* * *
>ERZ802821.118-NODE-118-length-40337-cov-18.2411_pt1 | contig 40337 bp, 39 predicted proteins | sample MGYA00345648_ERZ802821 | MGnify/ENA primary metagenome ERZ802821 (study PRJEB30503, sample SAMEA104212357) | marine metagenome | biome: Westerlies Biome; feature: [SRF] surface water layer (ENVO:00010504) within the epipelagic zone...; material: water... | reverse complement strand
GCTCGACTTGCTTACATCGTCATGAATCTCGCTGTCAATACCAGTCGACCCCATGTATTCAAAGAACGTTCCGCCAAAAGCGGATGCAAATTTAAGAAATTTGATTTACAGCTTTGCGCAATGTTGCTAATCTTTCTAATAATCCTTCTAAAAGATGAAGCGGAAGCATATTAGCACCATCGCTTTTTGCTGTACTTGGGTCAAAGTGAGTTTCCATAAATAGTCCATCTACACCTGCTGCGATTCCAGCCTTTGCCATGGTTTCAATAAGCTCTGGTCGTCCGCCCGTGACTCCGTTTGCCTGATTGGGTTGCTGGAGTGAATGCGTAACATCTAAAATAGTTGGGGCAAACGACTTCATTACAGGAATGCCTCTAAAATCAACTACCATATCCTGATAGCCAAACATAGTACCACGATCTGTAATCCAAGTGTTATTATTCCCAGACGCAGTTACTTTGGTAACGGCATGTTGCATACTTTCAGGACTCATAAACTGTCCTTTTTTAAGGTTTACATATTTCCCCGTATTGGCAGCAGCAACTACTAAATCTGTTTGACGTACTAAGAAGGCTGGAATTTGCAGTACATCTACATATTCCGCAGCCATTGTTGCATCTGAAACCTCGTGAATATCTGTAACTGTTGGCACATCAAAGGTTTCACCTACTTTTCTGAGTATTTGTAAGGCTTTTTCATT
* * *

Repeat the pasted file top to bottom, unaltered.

>ERZ802821.118-NODE-118-length-40337-cov-18.2411_pt1 | contig 40337 bp, 39 predicted proteins | sample MGYA00345648_ERZ802821 | MGnify/ENA primary metagenome ERZ802821 (study PRJEB30503, sample SAMEA104212357) | marine metagenome | biome: Westerlies Biome; feature: [SRF] surface water layer (ENVO:00010504) within the epipelagic zone...; material: water... | reverse complement strand
GCTCGACTTGCTTACATCGTCATGAATCTCGCTGTCAATACCAGTCGACCCCATGTATTCAAAGAACGTTCCGCCAAAAGCGGATGCAAATTTAAGAAATTTGATTTACAGCTTTGCGCAATGTTGCTAATCTTTCTAATAATCCTTCTAAAAGATGAAGCGGAAGCATATTAGCACCATCGCTTTTTGCTGTACTTGGGTCAAAGTGAGTTTCCATAAATAGTCCATCTACACCTGCTGCGATTCCAGCCTTTGCCATGGTTTCAATAAGCTCTGGTCGTCCGCCCGTGACTCCGTTTGCCTGATTGGGTTGCTGGAGTGAATGCGTAACATCTAAAATAGTTGGGGCAAACGACTTCATTACAGGAATGCCTCTAAAATCAACTACCATATCCTGATAGCCAAACATAGTACCACGATCTGTAATCCAAGTGTTATTATTCCCAGACGCAGTTACTTTGGTAACGGCATGTTGCATACTTTCAGGACTCATAAACTGTCCTTTTTTAAGGTTTACATATTTCCCCGTATTGGCAGCAGCAACTACTAAATCTGTTTGACGTACTAAGAAGGCTGGAATTTGCAGTACATCTACATATTCCGCAGCCATTGTTGCATCTGAAACCTCGTGAATATCTGTAACTGTTGGCACATCAAAGGTTTCACCTACTTTTCTGAGTATTTGTAAGGCTTTTTCATT